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Study: Thinking positive helps migraine drug work

A quirky new study suggests patients’ expectations can make a big difference in how they feel after treatment for a migraine.

Boston researchers recruited 66 patients, and gave them either a real medication to use when migraines struck or a dummy pill. Sometimes they knew what they were taking; sometimes researchers secretly switched the pills.

The study found that it’s important for doctors to give a positive message along with a medication: Patients reported more pain relief when they accurately believed they were taking the real drug than when they were told, falsely, that it was a fake. But even the placebo offered some pain relief, more when patients thought it was the real thing.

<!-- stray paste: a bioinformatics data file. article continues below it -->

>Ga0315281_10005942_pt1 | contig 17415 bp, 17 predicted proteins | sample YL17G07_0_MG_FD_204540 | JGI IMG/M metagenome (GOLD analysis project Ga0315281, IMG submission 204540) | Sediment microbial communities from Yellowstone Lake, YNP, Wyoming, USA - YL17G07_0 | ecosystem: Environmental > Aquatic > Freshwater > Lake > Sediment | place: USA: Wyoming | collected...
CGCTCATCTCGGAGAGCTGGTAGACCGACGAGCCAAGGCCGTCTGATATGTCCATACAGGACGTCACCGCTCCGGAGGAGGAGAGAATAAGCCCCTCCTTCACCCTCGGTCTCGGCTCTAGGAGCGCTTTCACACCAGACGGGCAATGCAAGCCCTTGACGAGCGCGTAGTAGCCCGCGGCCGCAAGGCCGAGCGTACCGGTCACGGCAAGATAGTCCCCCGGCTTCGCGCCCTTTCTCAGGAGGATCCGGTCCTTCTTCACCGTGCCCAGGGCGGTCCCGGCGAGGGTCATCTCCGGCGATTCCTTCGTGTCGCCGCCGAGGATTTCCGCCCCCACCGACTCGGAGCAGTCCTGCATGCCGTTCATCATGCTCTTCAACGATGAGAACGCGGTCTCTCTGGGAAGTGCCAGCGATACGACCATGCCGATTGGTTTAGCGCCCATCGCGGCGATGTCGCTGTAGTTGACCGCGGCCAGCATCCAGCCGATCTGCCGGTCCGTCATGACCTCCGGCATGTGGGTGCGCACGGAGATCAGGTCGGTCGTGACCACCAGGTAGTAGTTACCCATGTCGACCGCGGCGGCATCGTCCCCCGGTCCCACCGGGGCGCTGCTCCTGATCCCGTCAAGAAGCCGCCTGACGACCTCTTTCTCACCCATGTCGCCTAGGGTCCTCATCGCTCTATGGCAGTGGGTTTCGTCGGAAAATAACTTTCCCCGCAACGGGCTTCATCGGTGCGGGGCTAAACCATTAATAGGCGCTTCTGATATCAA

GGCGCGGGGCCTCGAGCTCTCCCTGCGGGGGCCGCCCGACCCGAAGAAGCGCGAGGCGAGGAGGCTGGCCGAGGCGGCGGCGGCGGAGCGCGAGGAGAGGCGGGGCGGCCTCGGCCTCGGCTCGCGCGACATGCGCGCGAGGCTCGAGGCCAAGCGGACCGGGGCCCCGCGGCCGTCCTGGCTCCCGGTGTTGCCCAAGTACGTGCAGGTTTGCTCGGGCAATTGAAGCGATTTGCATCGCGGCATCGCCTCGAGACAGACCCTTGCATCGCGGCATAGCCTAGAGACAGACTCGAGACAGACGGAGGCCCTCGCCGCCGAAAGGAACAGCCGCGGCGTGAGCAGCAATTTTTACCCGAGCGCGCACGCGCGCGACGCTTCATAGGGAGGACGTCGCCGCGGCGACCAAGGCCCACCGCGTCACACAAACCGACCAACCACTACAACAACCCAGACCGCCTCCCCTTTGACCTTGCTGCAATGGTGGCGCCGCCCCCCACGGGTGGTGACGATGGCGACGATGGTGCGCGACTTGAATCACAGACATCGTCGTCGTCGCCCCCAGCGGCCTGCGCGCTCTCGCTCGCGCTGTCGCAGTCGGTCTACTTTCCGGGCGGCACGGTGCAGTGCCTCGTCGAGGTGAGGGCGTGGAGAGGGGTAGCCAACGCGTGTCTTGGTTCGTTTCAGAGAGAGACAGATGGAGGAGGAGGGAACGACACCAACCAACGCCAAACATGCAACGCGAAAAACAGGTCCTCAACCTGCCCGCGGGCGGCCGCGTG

The study was published last week in the journal Science Translational Medicine.

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